We present a thermal analysis of hydraulic fracturing based on variational methods. Our purpose is to provide a theoretical method for determining fracturing fluid temperature as a function of time and location during fracture growth. We first develop an expression of the variational principle for the general problem of convective heat transfer in a porous solid. Its accuracy is confirmed by comparisons with exact relations for specific cases. It is then used to develop a partial-differential equation for fluid temperature as a function of time partial-differential equation for fluid temperature as a function of time and location. In this development, we treat fracture dimensions and leakoff distribution as known functions. The differential equation is solved by the method of characteristics. An alternative method of successive approximations is also presented. This solution can be combined iteratively with a fracture propagation analysis to find self-consistent results for fracture dimensions, leakoff, and temperature. We consider results obtained this way with those obtained with the two-dimensional (2D) Lagrangian analysis. Results are presented as profiles of temperature vs. dimensionless fracture length. When these profiles are normalized in terms of reservoir temperature and wellbore temperature, they change little with time of treatment, fracturing conditions, or reservoir properties. A simple profile with two straight-line segments is a good properties. A simple profile with two straight-line segments is a good approximation for most fracturing treatments. This approximate profile is very useful for field operations. It provides a way to estimate fracturing temperatures rapidly during a treatment.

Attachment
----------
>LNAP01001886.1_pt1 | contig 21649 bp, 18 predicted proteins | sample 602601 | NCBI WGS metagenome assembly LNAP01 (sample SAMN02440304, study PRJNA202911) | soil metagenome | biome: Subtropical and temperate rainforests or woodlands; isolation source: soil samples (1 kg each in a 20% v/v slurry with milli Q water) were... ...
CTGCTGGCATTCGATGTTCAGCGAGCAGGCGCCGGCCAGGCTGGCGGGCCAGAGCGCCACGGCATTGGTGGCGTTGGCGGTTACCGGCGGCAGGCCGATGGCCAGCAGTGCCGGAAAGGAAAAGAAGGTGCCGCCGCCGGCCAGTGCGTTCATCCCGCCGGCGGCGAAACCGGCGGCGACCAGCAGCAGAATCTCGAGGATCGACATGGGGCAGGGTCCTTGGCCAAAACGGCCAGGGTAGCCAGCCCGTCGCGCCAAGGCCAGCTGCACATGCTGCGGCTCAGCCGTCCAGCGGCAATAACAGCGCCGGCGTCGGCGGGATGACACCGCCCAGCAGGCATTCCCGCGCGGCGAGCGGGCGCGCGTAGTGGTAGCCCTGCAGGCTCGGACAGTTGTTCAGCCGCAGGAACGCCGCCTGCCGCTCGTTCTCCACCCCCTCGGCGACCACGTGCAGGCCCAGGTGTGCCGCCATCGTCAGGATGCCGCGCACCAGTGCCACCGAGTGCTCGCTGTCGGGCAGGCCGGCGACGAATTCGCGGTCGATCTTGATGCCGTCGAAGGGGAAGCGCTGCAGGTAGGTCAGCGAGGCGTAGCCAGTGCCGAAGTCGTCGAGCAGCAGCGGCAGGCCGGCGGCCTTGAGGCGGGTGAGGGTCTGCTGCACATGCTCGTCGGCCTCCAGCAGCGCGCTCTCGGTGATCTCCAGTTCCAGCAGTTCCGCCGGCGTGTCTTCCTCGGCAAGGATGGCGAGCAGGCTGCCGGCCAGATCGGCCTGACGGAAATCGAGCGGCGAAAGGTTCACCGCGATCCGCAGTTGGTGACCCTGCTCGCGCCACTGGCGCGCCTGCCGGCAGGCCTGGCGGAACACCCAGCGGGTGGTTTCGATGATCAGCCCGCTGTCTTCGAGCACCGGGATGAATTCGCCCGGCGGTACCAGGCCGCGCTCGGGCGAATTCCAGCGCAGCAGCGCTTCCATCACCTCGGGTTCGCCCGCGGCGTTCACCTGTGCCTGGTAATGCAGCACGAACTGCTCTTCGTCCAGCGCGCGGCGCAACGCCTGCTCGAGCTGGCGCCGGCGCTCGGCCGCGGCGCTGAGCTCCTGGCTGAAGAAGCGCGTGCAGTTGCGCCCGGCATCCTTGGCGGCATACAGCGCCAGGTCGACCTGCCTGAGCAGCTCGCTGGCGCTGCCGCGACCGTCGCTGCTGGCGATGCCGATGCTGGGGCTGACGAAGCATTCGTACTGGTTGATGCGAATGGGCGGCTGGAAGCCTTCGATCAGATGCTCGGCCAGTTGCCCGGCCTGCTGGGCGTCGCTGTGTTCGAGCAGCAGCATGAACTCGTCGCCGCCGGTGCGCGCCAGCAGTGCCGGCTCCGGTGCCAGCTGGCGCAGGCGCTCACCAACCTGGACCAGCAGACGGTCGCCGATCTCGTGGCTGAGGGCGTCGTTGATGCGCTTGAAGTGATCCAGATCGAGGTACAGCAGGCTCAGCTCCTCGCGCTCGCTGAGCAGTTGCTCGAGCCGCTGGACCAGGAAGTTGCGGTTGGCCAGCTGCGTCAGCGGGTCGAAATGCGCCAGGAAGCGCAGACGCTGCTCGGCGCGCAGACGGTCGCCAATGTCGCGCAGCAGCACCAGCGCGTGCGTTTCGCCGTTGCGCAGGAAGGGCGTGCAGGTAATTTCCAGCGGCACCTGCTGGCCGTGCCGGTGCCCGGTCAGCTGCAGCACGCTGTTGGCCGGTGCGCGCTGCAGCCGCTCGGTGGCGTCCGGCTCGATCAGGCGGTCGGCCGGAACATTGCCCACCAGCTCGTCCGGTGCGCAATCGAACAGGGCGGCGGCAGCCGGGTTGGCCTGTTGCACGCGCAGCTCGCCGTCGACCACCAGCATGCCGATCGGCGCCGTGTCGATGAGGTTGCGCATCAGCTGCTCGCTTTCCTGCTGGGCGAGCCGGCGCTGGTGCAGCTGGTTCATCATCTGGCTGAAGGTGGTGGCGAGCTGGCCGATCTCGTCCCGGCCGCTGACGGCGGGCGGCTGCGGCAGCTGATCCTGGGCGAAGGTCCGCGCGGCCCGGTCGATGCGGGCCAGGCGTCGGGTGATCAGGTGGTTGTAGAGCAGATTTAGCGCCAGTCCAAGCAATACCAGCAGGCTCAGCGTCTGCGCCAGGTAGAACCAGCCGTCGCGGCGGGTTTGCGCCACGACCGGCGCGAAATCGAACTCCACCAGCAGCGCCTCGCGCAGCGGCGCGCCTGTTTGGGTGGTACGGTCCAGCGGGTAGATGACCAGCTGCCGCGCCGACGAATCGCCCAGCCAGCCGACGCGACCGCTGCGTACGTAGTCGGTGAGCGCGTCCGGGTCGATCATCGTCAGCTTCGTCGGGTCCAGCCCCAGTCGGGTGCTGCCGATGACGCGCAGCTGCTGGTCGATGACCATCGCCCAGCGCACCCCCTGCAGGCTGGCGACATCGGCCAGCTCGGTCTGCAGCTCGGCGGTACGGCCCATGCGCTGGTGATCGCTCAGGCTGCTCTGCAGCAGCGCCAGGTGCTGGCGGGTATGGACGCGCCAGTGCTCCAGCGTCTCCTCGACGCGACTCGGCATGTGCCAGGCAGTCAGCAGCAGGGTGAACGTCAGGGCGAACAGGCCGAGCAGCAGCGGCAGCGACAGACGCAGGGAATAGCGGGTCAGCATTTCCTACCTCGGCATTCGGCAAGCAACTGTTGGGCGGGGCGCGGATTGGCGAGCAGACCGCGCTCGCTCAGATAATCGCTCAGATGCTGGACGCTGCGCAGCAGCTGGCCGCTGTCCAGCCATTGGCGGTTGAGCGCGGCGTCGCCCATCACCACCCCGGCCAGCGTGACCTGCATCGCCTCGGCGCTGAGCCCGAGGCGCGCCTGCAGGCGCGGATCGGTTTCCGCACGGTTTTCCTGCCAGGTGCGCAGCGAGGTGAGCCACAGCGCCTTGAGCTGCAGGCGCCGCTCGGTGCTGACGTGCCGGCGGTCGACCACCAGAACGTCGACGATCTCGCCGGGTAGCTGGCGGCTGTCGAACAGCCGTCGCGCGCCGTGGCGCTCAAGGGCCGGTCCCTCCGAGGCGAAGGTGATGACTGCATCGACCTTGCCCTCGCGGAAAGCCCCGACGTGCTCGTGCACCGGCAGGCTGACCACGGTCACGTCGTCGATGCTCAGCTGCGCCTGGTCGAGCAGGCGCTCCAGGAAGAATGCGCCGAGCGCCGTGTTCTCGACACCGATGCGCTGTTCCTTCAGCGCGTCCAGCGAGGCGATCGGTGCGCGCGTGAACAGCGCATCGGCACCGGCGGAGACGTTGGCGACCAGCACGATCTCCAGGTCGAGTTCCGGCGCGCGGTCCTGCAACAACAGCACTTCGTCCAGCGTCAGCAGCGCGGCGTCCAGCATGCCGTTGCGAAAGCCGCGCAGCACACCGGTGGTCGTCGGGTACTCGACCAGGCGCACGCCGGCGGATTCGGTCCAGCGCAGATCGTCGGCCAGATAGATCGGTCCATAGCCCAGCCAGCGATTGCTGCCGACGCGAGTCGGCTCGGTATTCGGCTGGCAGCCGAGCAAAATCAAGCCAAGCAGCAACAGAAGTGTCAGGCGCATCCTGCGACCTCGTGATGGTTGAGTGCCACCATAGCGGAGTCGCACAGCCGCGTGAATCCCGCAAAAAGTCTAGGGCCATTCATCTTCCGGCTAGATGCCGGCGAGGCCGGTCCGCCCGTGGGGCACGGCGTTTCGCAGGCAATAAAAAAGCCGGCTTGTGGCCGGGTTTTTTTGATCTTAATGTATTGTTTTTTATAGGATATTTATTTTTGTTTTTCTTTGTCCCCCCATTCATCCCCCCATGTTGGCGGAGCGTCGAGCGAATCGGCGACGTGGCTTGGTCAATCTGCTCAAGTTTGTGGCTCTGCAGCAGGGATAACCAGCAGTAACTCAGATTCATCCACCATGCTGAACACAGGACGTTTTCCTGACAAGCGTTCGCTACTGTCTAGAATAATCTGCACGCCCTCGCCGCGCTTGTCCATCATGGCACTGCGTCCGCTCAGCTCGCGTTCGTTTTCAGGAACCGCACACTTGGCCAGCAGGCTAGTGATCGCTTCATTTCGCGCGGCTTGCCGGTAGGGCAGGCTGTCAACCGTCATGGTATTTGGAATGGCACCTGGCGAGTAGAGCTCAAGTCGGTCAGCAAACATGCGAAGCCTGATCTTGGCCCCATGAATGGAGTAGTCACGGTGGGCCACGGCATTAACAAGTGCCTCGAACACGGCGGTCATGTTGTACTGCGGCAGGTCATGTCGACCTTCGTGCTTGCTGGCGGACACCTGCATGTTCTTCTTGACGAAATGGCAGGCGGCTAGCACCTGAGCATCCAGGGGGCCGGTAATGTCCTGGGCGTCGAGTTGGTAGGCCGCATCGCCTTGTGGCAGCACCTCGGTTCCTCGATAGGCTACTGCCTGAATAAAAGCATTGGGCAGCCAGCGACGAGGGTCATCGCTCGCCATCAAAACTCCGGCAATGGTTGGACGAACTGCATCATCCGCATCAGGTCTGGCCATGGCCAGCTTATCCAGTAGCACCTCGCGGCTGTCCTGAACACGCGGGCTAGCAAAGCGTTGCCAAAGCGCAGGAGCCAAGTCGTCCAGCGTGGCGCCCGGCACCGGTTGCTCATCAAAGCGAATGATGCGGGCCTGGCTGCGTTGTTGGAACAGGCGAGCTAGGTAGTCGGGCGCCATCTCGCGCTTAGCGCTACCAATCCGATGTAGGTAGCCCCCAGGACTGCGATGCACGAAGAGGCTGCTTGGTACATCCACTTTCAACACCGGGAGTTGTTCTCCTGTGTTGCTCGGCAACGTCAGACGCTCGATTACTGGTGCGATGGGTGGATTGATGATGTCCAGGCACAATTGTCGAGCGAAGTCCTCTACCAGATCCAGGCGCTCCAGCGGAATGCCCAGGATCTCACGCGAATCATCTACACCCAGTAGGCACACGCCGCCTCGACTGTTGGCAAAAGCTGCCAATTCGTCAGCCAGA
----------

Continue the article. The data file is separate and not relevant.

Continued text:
Hydraulic fracturing technology includes an abundance of theoretical work on the problem of fracture propagation. Theories have evolved from the simplest 2D analyses to modern three-dimensional (3D) computer models. In this evolution, much attention has been given to the problems of fracture mechanics, rock deformation, fluid leakoff, proppant transport, and fluid rheology. The equally important problem of fluid temperature distributions in the fracture has received little attention.
Temperature considerations are especially important in modern fracturing operations where gelled fluids are used almost exclusively. These non-Newtonian gels have viscosity and sand-carrying characteristics that are very temperature-sensitive. At critical temperatures, they begin to decompose and lose virtually all their sand-carrying capabilities. Extending these decomposition limits to higher temperatures has been an area of intensive research recently. Exploiting these efforts requires a confident knowledge of fluid temperatures in the fracture during the treatment.
Thus, the problem of fracture temperature is a practically important one. Nevertheless, theoretical contributions in this area have been few in number. Best known is the important paper of Whitsitt and Dysart, who used energy- and mass-balance principles to derive a relationship for temperature in a propagating crack as a function of location and time. Although this was a pioneering work, it has certain shortcomings. It relies on a complicated Laplace transform that is not strictly applicable. It overlooks some essential features of the problem, and its final result is not very adaptable to finding self-consistent values for crack dimensions and temperatures.